When Dr Ben Bernanke, chairman of the US Federal Reserve, the most important financial supervisor of all, was quizzed by the US Senate banking committee about whether derivatives - complex financial instruments liberally used by hedge funds - should be regulated, he commented: “Derivatives, for the most part, are traded among very sophisticated financial institutions and individuals who have considerable incentive to understand them and use them properly." This statement came very close to admitting that regulators don’t have a clue what is going on and are therefore powerless to regulate the funds. Given their sheer size and increasing influence of hedge funds, this is stunning - and should scare policy makers who are scrambling to provide responses to a deepening global economic meltdown. . .

Davd Sirota, Alternet - When an individual consumer uses a new credit card to pay off astounding debt from an old credit card, it's akin to check kiting, which is illegal. Apparently, though, when the government does it, it's billed as Serious Public Policy. Because that's what this supposedly prudent bailout bill would do: Force taxpayers to borrow $700 billion from foreign banks to pay off the bad debt of Wall Street banks. During a crisis that is aimed at preventing interest rates from skyrocketing, nobody has been able to explain how adding almost a trillion dollars to the interest rate-exacerbating national debt would do anything other than undermine the plan's underlying objective. . .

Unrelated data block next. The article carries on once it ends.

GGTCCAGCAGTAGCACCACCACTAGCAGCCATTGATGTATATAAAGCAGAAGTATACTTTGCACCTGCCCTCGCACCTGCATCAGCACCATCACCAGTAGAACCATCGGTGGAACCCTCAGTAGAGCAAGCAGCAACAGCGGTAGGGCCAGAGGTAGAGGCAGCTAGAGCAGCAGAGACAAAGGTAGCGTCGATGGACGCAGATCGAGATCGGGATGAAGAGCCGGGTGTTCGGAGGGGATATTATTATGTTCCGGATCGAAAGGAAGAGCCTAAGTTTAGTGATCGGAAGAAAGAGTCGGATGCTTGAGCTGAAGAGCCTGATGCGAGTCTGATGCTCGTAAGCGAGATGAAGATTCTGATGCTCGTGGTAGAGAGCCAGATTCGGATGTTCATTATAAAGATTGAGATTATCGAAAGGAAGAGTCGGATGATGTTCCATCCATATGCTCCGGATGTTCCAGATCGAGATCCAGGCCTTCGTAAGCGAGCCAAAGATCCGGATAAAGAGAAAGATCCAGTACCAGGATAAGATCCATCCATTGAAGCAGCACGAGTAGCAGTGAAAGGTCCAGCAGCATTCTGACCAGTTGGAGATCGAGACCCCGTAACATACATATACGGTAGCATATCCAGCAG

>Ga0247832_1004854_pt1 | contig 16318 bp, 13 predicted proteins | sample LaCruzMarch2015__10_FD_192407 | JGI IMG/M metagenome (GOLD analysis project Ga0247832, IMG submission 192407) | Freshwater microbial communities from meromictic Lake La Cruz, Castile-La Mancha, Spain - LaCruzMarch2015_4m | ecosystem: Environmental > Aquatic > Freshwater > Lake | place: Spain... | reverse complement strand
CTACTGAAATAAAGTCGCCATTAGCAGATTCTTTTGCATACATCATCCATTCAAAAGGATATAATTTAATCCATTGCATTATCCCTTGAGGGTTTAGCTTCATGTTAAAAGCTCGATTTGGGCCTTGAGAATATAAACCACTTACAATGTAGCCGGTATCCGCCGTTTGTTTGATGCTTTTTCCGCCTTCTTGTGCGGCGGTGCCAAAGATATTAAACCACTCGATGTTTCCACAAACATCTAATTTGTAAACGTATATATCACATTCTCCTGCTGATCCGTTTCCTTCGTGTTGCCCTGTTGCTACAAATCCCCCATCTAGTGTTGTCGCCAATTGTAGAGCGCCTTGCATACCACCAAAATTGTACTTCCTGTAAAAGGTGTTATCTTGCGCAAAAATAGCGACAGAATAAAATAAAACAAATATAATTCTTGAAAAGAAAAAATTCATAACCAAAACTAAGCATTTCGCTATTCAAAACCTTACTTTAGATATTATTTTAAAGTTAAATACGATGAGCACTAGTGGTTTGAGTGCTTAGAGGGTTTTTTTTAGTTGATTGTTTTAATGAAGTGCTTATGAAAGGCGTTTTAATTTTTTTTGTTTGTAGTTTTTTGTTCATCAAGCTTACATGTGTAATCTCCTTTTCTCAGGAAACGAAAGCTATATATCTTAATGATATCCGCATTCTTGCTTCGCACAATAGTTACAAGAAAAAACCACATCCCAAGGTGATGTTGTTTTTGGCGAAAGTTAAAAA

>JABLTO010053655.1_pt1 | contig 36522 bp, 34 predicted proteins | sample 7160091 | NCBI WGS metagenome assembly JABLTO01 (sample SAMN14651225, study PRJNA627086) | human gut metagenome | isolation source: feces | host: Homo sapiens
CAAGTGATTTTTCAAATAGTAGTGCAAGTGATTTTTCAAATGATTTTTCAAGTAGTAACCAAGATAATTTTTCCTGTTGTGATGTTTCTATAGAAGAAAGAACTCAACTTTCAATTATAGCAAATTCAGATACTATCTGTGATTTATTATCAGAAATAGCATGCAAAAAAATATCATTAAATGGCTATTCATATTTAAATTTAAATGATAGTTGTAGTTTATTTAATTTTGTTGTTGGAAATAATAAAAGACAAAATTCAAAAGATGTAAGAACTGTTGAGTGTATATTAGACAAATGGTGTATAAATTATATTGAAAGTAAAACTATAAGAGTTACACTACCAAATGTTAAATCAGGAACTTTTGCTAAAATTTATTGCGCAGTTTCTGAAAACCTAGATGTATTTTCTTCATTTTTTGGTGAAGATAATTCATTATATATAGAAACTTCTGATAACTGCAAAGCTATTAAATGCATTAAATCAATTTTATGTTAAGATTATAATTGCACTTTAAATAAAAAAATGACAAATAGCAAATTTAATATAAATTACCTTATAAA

The Washington Post reported on Friday, almost 200 academic economists "have signed a petition organized by a University of Chicago professor objecting to the plan on the grounds that it could create perverse incentives, that it is too vague and that its long-run effects are unclear."

NYU's Nouriel Roubini, the visionary who had been predicting this meltdown, says "The Treasury plan (even in its current version agreed with Congress) is very poorly conceived and does not contain many of the key elements of a sound and efficient and fair rescue plan."